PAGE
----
As Eurovision heads to America, here are the top ten entries ever

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Ah, Eurovision: the contest Europeans love and Brits love to hate. (And just like the EU, it seems Eurovision probably doesn’t like us much either. Grand Bretagne – Nul points!). Devotees of kitsch in their hundreds of thousands flood every year to a generic-looking stadium in some Mitteleuropean capital to watch an endless succession of long-haired chanteuses and hectic prepubescent boy bands mangling the English language in the name of continental unity. Made bearable by Graham Norton’s wine-soaked voiceover, Eurovision loudly proclaims itself a cultural icon, considerably detracting from its own appeal, which lies almost solely in wacky outsider charm.

So far, America has held itself irritatingly aloof from Eurovision’s grip on the western world. Fans pop up across the States each year to poke fun at the oddest contestants, but it has always maintained the status of fascinating spectacle to them, like a bizarre bodily growth on a TV medical show. Europeans have to constantly acknowledge responsibility for the whole hairy mess. The recent Netflix release Eurovision Song Contest: The Story of Fire Saga seemed to be the culmination of their rubbernecking dance with obsession, but it looks like America has been careless with its wishes. The US’s interest in the contest has allowed the Eurovision producers to feel justified in creating an American spinoff, titled – wait for it – The American Song Contest. Rather than pitting country against country, US states will battle it out for the dubious honour of being allowed to host the competition the following year. Whether Americans will dive headfirst into the light fun of a competition with no cash prize remains to be seen.

In honour of the expansion of the Eurovision empire, here are some of the most bizarre, iconic and funny songs ever to come out of the European contest. Batten down the hatches, America; there’s a storm a-brewing from the east.

10. Izhar Cohen and Alphabeta – A-Ba-Ni-Bi (1978)

Back in the days when Eurovision singers were backed by a full studio orchestra, this was Israel’s first win, its nonsensical lyrics composed in a Hebrew children’s language that adds “b” after every vowel. A relic from a simpler time, when the stage was small enough to see the performers on.

9. Telex – Euro Vision (1980)

Undoubtedly the most intentionally boring entry in Eurovision history, Euro Vision is a parodic gem that shows us just how much dancing you can get out of a scarf. Belgium’s entrants later claimed that they were aiming for the bottom spot, but they were elevated to 17th out of 19 contestants. Bad luck.

8. Cezar – It’s My Life (2013)

Romanian banshee Cezar made the executive decision to dress as a vampire onstage. And that wasn’t even the weirdest part of his act – with a falsetto to rival Morrissey, he goes up a full two octaves from the first chorus on.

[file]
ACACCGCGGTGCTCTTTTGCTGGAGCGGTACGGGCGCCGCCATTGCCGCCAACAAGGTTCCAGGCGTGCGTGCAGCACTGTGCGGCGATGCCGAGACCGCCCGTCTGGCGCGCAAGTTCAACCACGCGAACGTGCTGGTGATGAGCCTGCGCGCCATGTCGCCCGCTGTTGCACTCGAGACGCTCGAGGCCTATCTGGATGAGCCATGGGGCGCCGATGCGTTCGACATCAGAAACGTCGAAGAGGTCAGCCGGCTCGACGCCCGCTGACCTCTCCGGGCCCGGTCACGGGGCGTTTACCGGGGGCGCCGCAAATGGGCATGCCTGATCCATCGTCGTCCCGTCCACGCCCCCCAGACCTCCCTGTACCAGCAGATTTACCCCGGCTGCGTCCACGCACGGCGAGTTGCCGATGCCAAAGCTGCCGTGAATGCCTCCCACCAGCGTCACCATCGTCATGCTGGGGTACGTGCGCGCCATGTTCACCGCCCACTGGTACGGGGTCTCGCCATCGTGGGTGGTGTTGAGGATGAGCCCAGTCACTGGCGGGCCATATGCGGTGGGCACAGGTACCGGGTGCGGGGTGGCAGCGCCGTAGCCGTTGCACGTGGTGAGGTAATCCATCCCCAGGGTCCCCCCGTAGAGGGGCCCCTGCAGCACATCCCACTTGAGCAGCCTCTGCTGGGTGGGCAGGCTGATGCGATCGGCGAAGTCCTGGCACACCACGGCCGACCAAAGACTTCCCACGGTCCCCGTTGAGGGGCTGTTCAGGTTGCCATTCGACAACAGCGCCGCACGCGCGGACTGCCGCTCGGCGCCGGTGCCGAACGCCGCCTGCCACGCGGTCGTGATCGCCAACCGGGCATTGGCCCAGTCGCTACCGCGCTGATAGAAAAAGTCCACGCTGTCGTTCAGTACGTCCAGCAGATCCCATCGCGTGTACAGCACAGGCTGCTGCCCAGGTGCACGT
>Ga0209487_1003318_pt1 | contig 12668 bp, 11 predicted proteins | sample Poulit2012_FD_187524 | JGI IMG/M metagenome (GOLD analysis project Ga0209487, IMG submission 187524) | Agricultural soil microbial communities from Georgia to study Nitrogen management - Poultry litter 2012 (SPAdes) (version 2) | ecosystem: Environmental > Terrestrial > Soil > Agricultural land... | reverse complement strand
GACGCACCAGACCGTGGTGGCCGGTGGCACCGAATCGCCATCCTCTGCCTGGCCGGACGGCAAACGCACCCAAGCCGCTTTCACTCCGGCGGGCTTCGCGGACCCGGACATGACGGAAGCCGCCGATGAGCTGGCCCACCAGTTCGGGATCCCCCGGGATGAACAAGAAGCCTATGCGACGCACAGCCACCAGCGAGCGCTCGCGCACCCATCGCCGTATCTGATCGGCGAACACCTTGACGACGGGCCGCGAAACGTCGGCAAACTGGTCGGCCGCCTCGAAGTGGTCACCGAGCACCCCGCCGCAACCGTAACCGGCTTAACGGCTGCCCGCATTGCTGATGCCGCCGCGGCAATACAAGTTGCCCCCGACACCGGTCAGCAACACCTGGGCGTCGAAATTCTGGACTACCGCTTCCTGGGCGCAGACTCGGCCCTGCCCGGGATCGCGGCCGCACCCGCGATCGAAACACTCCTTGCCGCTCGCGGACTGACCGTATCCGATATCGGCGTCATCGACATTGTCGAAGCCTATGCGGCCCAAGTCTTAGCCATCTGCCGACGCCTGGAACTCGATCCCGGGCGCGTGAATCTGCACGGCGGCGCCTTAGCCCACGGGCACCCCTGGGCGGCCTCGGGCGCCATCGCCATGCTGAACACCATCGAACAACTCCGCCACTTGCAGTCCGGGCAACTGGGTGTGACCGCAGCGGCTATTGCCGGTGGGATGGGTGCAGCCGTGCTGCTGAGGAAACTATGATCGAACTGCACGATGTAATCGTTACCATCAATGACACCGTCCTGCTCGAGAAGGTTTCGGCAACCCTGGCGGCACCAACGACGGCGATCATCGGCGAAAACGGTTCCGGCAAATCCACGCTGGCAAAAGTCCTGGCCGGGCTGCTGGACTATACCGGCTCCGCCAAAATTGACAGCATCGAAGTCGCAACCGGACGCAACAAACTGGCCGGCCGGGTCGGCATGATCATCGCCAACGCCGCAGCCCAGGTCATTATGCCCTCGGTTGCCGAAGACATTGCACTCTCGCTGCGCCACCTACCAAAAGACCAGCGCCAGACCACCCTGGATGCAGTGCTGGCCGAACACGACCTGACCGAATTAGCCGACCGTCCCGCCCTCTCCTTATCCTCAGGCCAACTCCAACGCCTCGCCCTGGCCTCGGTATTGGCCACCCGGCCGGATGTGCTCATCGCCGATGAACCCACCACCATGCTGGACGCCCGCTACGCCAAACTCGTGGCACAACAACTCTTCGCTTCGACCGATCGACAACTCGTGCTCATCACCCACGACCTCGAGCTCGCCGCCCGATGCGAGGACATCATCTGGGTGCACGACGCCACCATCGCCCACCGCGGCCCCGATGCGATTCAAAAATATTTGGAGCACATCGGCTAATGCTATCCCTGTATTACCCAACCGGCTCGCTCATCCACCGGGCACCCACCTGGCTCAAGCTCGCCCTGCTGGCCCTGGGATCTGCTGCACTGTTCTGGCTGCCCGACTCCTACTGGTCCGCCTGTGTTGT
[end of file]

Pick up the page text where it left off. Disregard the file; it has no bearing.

7. Lordi – Hard Rock Hallelujah (2006)

This Finnish entry was an improbable favourite in 2006. The song reached number 25 in the UK Top 40 following the contest. I dread to think how long it took him to get into that costume.

6. Dustin the Turkey – Irelande Douze Pointe (2008)

Surely the most brazen attempt at point-gathering in all of Eurovision history, this hyperactive muckfest from Ireland failed to make it to the final despite openly soliciting “douze points” (twelve points) from the booing spectators.

5. ABBA – Waterloo (1974)

This was the winning song that shot the Swedish four-piece to European and, eventually, world fame. Who could have predicted that the line “And I have met my destiny in quite a similar way” would usher in superstardom for Agnetha, Benny, Björn and Anni-Frid? It also means we have Eurovision to thank for Pierce Brosnan’s vocals in Mamma Mia. Thanks, Eurovision.

4. Donatan & Cleo – My Słowianie (We Are Slavic) (2014)

The “highlight” of this Polish offering was the suggestively unclad milkmaids who churned butter onstage in time with the surprisingly belligerent-sounding lyrics. Notable, too, for being a popular entry featuring the main language of its country, My Słowianie is an endearingly tasteless paean to “hot Slavic blood”. Gosh.

3. Conchita Wurst – Rise Like a Phoenix (2014)

Donatan & Cleo didn’t stand a chance against Conchita Wurst, the power-ballad-belting Austrian drag queen who took the competition by storm in 2014. While her song contains a hefty dose of typical Eurovision cod philosophy, Conchita’s performance is undeniably captivating, and she gained an unusually large degree of success after her win.

2. Buranovskiye Babushki – Party for Everybody (2012)

How can you not love these matchy-matchy Russian grandmas? Enthusiastically singing in an unintelligible mix of English and Russian, they garnered attention for their can-do attitude and the biscuits they baked onstage during their song. They really had it all.

1. Verda Serduchka – Dancing Lasha Tumbai (2007)

I remember watching Ukraine’s entry for 2007 on TV, wondering if life would ever be this good again. With even more languages under their belt than the babushki, their lyrical simplicity (90% of the song is just the words “Ein zwei”) and space-age Teletubbies outfits clinch this act as the weirdest Eurovision product ever.

Malin Hay


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